There are 1.6 million more people in work today than there were in 2008, but that rise in employment has been anything but even. The regions of the UK have performed very differently from each other and the type of work we do is changing. The good news is that the South East, and in particular Brighton, comes out well on both counts.
Let’s start with the raw numbers of jobs. 2015 saw the economic recovery broaden out across the UK so that Yorkshire and the North West both managed to generate employment growth of over 3%, well above the 2% average across the UK.
The northern regions might have seen strong job creation in the last 12 months, but that hasn’t been the case all the way through this recovery. Comparing the number of people in employment today with its previous peak in 2008 shows us that the South East has managed a very creditable 4.5% rise. But London steals the show with a staggering 14.5% increase in the number of people in work. No other region comes close.
Along with London, the South East is home to the greatest concentration of high skilled jobs – which include accountants, doctors and nurses, lawyers, engineers, teachers, managers and directors. The importance of technology, innovation and enterprise can be seen in South East’s major university cities, with Oxford (63.7%), Brighton (58.6%) and Reading (54.8%) in the top five of UK cities with the highest proportion of high skilled workers.
In addition to these, the strong local economies and well educated workforces found in Woking and Basingstoke have them in the top 15 where more than 50% of their jobs are high skilled ones.
The increase in high skilled jobs has helped off set the significant reduction in the amount of low skilled workers during this period. The number of people in low skilled jobs – which includes sales & retail assistants, cleaners, lorry drivers, restaurant staff , taxi drivers and call centre workers – has dropped 6.7% in the South East since the start of the recession.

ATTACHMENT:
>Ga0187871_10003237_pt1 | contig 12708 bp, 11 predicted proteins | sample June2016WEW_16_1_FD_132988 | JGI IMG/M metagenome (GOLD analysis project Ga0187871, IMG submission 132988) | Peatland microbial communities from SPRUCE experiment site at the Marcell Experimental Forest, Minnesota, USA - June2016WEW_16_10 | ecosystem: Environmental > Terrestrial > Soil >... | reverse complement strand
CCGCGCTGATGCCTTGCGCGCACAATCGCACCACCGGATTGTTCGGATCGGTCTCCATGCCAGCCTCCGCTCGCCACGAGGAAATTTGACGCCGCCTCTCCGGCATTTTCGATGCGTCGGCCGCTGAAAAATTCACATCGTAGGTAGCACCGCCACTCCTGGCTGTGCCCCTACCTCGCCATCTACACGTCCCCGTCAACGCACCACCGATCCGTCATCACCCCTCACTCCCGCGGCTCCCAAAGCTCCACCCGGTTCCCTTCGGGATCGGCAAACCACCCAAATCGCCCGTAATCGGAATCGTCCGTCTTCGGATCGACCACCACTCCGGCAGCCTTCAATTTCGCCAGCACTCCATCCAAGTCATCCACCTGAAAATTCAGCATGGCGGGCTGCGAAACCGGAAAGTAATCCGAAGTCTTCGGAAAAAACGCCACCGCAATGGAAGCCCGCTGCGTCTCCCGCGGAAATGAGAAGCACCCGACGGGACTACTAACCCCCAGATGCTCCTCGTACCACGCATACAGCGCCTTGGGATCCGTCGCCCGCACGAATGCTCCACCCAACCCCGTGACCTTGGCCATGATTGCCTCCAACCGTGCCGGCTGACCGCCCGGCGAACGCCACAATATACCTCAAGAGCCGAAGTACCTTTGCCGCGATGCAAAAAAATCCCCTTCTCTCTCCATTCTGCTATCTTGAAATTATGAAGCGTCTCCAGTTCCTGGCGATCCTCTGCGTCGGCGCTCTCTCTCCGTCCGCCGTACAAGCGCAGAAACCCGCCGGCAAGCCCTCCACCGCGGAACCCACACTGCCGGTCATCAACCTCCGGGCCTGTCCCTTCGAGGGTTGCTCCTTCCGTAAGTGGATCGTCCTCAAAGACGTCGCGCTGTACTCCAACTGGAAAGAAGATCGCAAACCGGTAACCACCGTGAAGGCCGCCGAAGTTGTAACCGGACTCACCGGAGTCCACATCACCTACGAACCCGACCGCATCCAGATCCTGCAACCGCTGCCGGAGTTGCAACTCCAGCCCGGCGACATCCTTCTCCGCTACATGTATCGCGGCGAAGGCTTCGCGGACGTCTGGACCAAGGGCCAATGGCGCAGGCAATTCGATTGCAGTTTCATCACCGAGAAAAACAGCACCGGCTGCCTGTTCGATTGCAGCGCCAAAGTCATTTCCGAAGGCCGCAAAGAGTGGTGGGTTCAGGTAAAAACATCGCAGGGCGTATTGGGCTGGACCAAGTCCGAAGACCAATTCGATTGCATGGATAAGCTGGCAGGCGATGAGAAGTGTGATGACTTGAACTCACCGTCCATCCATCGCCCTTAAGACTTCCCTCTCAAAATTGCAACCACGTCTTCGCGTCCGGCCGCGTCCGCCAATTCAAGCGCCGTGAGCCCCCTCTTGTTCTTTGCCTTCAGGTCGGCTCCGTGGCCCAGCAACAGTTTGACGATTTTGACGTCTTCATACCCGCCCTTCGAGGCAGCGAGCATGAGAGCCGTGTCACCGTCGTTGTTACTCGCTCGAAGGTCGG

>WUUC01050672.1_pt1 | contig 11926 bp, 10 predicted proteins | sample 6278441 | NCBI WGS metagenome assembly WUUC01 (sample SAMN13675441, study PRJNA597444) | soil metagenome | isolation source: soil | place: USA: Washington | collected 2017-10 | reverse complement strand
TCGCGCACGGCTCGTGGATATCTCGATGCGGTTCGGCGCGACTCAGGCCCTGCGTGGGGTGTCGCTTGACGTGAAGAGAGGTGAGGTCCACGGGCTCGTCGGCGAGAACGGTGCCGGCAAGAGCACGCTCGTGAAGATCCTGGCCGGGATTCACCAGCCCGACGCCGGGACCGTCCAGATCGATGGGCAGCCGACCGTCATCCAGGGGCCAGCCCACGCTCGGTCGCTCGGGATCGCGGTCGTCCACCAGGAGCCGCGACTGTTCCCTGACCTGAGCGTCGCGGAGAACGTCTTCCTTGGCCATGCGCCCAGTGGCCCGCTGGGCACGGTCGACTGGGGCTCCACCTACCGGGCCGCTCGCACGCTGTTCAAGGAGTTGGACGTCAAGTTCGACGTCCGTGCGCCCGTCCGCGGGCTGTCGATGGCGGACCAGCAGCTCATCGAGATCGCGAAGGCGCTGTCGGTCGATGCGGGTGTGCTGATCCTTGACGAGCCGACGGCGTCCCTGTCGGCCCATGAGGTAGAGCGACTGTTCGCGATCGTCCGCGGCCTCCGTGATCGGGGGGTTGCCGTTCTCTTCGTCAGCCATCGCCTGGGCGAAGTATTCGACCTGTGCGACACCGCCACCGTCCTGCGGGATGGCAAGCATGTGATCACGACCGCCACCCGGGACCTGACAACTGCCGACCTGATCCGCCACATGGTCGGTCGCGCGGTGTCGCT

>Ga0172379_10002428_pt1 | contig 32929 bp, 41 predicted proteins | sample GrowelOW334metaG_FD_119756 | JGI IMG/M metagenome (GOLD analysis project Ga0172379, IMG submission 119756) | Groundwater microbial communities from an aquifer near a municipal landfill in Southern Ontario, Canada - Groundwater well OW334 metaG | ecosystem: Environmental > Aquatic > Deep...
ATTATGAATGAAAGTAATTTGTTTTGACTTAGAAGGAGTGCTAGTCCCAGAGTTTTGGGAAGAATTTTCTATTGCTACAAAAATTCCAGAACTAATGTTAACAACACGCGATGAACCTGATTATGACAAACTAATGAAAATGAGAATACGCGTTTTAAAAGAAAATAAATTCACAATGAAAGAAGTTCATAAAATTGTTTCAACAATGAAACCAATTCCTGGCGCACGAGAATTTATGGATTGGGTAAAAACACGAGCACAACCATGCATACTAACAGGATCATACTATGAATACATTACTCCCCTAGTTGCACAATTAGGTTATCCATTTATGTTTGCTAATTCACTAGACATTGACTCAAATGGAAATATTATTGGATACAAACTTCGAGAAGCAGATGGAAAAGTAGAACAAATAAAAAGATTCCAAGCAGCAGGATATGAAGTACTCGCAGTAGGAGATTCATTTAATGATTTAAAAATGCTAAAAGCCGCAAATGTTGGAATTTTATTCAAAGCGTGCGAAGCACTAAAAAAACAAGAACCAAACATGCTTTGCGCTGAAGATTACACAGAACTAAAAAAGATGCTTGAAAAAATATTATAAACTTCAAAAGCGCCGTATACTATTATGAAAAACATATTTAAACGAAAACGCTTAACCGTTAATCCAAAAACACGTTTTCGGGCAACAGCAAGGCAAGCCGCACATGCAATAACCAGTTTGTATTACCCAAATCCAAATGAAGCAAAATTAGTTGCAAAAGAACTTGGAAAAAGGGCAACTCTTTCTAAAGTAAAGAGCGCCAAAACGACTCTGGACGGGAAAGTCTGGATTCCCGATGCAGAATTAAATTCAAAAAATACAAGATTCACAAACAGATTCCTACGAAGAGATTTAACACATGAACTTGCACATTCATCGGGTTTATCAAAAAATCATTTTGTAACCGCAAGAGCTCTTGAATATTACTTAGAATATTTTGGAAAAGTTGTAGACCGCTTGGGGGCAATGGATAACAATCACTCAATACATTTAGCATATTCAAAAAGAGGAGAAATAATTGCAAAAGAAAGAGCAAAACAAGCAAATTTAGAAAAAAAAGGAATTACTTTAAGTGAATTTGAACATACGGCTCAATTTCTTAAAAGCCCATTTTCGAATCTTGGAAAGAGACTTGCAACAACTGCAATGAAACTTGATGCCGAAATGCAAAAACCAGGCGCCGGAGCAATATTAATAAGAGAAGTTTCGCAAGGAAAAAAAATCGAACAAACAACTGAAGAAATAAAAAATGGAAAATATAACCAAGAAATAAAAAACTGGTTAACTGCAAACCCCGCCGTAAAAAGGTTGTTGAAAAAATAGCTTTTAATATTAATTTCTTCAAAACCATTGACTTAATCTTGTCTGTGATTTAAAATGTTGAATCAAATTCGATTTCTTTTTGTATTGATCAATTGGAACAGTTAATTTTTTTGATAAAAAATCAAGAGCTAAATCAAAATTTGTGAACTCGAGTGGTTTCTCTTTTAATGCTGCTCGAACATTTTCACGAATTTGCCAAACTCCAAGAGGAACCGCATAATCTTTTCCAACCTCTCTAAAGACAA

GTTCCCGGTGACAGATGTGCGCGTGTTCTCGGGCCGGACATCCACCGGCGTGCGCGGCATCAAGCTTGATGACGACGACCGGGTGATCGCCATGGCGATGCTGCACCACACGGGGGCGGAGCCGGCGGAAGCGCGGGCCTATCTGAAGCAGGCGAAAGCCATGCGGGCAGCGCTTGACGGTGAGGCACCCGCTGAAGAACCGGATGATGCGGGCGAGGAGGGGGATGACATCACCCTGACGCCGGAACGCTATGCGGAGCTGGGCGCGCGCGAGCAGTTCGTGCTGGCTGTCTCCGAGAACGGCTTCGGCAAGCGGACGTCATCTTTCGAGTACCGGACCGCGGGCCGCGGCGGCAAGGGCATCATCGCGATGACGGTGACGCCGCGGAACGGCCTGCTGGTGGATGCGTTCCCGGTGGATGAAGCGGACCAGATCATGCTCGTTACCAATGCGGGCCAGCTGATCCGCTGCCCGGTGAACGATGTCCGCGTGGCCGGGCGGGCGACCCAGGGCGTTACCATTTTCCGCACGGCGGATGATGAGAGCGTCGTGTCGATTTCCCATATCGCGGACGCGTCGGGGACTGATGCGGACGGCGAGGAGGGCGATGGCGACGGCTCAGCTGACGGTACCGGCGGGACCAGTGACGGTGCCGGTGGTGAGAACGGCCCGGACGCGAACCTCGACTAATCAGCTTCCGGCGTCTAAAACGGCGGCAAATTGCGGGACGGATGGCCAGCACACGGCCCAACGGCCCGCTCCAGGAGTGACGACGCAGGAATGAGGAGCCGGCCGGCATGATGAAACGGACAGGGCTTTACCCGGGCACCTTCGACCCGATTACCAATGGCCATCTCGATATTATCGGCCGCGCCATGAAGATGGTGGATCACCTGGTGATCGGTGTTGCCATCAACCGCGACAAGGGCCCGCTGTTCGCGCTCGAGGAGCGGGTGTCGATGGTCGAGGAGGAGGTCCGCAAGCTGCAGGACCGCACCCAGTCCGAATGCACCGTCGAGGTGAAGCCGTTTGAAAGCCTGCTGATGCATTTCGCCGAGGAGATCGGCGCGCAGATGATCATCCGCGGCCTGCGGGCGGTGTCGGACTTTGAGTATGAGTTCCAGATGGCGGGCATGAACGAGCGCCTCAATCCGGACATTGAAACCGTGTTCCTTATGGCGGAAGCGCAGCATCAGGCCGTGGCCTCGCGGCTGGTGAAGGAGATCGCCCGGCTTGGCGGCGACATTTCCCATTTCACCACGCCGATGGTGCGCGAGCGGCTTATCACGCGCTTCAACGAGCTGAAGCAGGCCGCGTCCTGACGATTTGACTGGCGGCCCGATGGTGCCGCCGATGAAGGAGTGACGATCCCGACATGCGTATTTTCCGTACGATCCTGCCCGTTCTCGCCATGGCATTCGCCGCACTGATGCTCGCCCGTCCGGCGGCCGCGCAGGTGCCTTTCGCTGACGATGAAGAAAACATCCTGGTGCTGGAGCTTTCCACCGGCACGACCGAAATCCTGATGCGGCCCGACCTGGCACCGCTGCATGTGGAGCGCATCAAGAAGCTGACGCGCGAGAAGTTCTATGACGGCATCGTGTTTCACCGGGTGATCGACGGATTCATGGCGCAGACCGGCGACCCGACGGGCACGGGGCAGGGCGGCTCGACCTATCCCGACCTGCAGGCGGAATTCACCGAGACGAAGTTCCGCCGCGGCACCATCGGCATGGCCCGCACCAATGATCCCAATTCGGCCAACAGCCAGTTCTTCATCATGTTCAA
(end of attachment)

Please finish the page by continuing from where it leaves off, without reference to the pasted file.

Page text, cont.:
So what are the sort of jobs that are being created? Technology is changing the way we work. From online shopping to automated tills its influence on sectors like retail are clear to see. For occupations that are classed as low skill this technological influence often means less labour. Retail cashiers and check-out operators have seen some of the biggest falls in jobs numbers over recent years. Today there are fewer people employed in low skill jobs than there were eight years ago.
Better technology often means more data and more people needed to analyse and take decisions on the evidence. It also means lots of jobs for those involved in making the changes. That’s why IT specialists and project managers have seen such tremendous demand for their services.